TORONTO — Elisha Wagman is determined to help abused women get a new start.
For five years, Wagman, 37, co-founder of Compound, a youth-based marketing agency, has headed a project aimed at collecting household items for women moving out of women’s shelters.
|Elisha Wagman, co-founder of Compound|
The seeds for the project were planted in 2002, she said, when she learned that North York Women’s Shelter had an emergency situation.
“The manager of fundraising had suddenly left, and there was a number of women moving out. The staff had nothing to give them that would help ease their transition.
“They were in a bind, and I conceived the project to help them through the process.”
Wagman, who has worked in fundraising for a number of non-profits, such as the Law Society of Ontario, said that colleagues at Compound, as well as thousands of volunteers, went to work collecting household items such as cutlery, shower curtains, towels, pots and pan dust bins, and brooms. The items – T-Fal donated a number of small appliances and Sleep Country donated some beds and had them delivered– were packed in laundry hampers or plastic storage bins.
“These were items the mothers could not afford. They’re not luxury items – they are necessities. Some mothers had four children, so the small amount of money the government provides as a start-up fee does not go very far,” Wagman said.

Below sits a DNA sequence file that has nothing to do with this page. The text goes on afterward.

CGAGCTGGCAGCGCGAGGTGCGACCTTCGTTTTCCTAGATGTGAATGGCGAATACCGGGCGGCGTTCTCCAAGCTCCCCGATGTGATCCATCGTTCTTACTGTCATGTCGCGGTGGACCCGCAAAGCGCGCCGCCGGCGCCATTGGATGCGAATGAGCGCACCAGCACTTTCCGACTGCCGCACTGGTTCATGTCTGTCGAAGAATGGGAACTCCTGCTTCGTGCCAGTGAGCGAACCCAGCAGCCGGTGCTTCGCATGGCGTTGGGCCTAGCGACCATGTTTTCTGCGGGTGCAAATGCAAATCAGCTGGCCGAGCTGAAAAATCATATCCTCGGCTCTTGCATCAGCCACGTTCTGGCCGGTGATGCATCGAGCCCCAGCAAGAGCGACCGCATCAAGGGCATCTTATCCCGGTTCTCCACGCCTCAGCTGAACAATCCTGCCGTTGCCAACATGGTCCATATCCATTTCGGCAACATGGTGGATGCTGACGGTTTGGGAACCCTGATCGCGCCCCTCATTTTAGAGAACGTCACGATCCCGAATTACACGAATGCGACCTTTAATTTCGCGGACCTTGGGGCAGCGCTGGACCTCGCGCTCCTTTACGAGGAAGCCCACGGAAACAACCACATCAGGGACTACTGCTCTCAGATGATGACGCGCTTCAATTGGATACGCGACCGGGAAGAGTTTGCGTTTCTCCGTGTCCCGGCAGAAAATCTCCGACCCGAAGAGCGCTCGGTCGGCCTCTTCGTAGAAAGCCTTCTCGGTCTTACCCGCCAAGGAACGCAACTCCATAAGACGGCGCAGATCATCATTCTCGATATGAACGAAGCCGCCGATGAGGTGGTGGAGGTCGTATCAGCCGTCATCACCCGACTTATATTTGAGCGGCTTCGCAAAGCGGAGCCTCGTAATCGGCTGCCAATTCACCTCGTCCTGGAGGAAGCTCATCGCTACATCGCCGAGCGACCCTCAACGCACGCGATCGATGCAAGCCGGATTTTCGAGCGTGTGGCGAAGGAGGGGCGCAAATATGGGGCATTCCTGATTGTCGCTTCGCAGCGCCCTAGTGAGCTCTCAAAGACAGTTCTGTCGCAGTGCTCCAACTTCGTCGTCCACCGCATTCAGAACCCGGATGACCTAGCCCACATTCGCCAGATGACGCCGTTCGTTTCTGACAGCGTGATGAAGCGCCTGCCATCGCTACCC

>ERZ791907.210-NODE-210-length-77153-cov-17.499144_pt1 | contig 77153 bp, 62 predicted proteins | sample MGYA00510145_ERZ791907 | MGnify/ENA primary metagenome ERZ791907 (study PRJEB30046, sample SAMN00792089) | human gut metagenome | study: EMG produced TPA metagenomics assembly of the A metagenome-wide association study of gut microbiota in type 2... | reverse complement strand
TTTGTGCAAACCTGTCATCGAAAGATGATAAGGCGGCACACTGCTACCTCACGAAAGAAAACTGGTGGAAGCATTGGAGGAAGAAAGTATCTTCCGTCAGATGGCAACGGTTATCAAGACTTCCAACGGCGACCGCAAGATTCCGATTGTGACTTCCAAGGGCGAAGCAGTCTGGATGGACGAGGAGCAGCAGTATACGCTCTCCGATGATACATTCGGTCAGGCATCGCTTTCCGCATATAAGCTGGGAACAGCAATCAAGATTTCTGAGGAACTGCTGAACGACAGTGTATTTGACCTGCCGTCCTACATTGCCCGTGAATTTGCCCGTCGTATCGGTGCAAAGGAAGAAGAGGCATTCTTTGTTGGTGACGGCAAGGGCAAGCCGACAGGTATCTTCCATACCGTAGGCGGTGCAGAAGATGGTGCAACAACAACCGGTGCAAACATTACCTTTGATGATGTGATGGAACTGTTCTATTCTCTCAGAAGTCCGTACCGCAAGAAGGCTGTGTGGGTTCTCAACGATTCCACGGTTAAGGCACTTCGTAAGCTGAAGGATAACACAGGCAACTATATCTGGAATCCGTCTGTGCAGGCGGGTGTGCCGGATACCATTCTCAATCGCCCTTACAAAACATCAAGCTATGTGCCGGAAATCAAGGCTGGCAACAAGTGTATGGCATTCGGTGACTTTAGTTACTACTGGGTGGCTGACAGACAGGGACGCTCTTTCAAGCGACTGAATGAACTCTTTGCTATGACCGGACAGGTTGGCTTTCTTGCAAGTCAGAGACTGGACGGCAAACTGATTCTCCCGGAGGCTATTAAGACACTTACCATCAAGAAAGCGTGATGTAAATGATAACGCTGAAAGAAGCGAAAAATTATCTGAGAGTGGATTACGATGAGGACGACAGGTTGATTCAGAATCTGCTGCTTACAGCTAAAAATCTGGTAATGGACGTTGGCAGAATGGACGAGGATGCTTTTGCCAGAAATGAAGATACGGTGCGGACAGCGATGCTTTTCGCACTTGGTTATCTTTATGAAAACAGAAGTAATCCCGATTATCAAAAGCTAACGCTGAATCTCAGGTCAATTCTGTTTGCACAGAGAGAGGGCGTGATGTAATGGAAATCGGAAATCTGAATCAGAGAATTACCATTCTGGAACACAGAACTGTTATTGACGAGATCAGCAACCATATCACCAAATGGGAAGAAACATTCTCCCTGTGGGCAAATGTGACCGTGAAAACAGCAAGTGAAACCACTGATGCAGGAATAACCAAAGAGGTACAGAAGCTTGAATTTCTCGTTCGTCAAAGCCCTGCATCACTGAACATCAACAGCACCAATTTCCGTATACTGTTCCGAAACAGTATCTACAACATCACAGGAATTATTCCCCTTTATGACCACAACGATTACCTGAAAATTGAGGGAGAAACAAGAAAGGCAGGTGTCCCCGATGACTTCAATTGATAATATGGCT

“I began to wonder that if it’s like this here, isn’t it like this at every shelter? I did some research and discovered that all shelters have a gap in services.”
In December, she said, they spent two days packing the collected items, and the Ontario Provincial Police delivered them to the some 30 shelters in the city, and helped them load and unload the kits.
Her ultimate goal for the project, Wagman said, is to teach staff at shelters to put together the kits themselves.
“Shelters are underfunded, and all their money goes towards programs and looking after the women,” she said. “It’s difficult, therefore, for them to assume the project, so we may have to do it until we get some trained volunteers.”
She’s always looking for volunteers to help out, she said, “especially families. It’s important for children to help shop for the items and help pack, because they learn an important lesson. We take so many things for granted. These women need items that we use without even thinking about it.”
Wagman said she has received a number of “rewarding and heartbreaking” letters from women thanking her “for making sure they’re not forgotten.”
To donate items or volunteer, call 416-920-5066.